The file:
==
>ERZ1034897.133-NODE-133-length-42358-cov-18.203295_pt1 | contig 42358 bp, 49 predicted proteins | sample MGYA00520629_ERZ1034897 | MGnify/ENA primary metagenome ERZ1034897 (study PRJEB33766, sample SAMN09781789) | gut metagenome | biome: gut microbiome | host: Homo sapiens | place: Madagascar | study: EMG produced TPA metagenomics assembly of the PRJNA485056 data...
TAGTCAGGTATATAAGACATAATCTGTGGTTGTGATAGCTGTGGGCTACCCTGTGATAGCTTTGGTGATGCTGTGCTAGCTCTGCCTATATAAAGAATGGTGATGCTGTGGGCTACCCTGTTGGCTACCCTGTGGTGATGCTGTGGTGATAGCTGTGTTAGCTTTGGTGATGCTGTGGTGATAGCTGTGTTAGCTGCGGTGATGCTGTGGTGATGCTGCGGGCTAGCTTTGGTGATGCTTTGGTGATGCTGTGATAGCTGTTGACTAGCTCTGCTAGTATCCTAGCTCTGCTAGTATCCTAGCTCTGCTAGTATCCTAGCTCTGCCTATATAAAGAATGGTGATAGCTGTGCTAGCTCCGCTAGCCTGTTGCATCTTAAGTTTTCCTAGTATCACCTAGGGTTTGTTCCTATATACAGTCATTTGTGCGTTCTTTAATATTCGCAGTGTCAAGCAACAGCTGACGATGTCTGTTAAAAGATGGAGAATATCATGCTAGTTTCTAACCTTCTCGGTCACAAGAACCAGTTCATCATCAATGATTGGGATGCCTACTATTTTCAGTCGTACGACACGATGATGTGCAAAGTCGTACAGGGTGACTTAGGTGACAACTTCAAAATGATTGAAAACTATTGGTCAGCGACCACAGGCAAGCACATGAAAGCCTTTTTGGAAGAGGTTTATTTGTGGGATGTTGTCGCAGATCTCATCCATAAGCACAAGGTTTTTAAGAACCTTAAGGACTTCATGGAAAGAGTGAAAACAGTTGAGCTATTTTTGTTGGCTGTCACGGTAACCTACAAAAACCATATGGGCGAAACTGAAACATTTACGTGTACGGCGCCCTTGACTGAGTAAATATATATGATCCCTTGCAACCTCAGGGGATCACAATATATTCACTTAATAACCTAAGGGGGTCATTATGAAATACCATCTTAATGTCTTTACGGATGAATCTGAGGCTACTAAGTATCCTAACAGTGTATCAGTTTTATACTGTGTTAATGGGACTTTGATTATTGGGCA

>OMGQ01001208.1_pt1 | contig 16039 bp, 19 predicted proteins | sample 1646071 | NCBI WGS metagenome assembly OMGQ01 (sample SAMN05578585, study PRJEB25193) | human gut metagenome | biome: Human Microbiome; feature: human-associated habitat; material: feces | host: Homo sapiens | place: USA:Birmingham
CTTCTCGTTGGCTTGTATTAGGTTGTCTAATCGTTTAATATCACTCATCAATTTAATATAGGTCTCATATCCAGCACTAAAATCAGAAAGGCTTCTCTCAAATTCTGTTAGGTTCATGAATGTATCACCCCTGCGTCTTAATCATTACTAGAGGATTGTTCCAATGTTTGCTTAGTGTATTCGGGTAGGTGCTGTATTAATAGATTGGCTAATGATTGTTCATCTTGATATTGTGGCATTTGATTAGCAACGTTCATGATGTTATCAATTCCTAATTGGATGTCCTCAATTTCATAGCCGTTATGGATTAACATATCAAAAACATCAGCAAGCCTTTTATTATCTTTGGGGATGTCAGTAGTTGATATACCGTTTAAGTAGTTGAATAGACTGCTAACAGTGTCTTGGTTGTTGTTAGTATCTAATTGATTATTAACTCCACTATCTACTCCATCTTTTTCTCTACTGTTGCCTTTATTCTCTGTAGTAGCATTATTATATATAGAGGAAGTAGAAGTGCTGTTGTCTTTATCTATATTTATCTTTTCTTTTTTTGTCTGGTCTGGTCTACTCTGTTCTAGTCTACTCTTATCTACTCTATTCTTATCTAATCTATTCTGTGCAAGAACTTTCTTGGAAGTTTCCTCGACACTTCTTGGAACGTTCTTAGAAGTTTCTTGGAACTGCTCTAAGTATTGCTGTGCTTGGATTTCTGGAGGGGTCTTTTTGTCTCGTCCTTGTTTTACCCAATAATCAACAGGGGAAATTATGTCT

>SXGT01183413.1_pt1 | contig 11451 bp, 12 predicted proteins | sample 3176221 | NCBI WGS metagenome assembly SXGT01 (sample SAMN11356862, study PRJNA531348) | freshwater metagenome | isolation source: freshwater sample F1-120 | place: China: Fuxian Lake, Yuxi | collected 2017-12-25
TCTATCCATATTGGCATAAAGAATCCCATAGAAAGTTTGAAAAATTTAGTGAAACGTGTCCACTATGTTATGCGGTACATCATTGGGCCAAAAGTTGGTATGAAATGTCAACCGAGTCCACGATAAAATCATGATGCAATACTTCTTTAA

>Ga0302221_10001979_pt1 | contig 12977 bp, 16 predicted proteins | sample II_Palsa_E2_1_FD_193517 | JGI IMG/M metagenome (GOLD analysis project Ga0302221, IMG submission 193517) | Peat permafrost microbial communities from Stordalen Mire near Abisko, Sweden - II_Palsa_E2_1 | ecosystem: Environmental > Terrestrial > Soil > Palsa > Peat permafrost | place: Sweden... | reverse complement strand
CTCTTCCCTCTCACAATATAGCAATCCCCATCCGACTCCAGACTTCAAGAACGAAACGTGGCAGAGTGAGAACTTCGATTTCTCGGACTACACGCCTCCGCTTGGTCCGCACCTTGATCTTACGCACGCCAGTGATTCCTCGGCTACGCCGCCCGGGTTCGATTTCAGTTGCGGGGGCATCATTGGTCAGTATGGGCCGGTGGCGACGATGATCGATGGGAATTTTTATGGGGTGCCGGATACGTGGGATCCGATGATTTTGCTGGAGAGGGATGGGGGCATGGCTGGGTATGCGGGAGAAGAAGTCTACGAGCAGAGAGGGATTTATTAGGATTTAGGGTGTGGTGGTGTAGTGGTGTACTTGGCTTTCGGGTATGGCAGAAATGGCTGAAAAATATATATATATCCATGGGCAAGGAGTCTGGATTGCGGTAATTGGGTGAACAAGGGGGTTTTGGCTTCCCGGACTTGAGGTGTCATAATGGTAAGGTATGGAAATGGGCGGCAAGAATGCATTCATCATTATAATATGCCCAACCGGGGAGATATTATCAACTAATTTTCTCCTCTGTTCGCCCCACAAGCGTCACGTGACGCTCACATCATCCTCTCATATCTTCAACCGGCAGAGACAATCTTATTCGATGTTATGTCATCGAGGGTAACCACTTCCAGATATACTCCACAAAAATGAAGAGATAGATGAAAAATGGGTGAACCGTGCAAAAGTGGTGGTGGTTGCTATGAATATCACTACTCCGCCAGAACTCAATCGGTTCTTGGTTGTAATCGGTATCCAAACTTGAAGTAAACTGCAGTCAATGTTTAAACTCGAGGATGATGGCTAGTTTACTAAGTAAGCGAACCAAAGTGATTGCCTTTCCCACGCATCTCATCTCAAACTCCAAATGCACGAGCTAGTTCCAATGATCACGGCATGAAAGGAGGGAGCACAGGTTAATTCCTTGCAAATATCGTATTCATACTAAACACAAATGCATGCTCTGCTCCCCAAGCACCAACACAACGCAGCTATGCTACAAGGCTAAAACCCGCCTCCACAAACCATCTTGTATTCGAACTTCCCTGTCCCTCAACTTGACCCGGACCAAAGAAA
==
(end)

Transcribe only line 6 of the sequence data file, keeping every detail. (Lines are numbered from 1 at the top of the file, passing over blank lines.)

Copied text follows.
TCTATCCATATTGGCATAAAGAATCCCATAGAAAGTTTGAAAAATTTAGTGAAACGTGTCCACTATGTTATGCGGTACATCATTGGGCCAAAAGTTGGTATGAAATGTCAACCGAGTCCACGATAAAATCATGATGCAATACTTCTTTAA